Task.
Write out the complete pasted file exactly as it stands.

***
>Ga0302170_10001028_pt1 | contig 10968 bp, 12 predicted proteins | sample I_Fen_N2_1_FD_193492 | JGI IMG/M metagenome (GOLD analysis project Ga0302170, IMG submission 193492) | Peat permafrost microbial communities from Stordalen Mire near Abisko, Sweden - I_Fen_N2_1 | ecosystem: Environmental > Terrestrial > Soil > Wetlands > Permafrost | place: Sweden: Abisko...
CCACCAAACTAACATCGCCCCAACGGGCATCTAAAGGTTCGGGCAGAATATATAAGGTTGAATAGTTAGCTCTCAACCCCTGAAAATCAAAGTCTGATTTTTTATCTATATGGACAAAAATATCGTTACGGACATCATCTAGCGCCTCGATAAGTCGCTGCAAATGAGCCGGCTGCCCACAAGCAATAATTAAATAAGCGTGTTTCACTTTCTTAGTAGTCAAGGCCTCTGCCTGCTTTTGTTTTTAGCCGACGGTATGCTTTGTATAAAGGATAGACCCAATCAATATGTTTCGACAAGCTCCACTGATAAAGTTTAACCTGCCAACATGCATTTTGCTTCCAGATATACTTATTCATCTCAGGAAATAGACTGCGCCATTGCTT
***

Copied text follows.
>Ga0302170_10001028_pt1 | contig 10968 bp, 12 predicted proteins | sample I_Fen_N2_1_FD_193492 | JGI IMG/M metagenome (GOLD analysis project Ga0302170, IMG submission 193492) | Peat permafrost microbial communities from Stordalen Mire near Abisko, Sweden - I_Fen_N2_1 | ecosystem: Environmental > Terrestrial > Soil > Wetlands > Permafrost | place: Sweden: Abisko...
CCACCAAACTAACATCGCCCCAACGGGCATCTAAAGGTTCGGGCAGAATATATAAGGTTGAATAGTTAGCTCTCAACCCCTGAAAATCAAAGTCTGATTTTTTATCTATATGGACAAAAATATCGTTACGGACATCATCTAGCGCCTCGATAAGTCGCTGCAAATGAGCCGGCTGCCCACAAGCAATAATTAAATAAGCGTGTTTCACTTTCTTAGTAGTCAAGGCCTCTGCCTGCTTTTGTTTTTAGCCGACGGTATGCTTTGTATAAAGGATAGACCCAATCAATATGTTTCGACAAGCTCCACTGATAAAGTTTAACCTGCCAACATGCATTTTGCTTCCAGATATACTTATTCATCTCAGGAAATAGACTGCGCCATTGCTT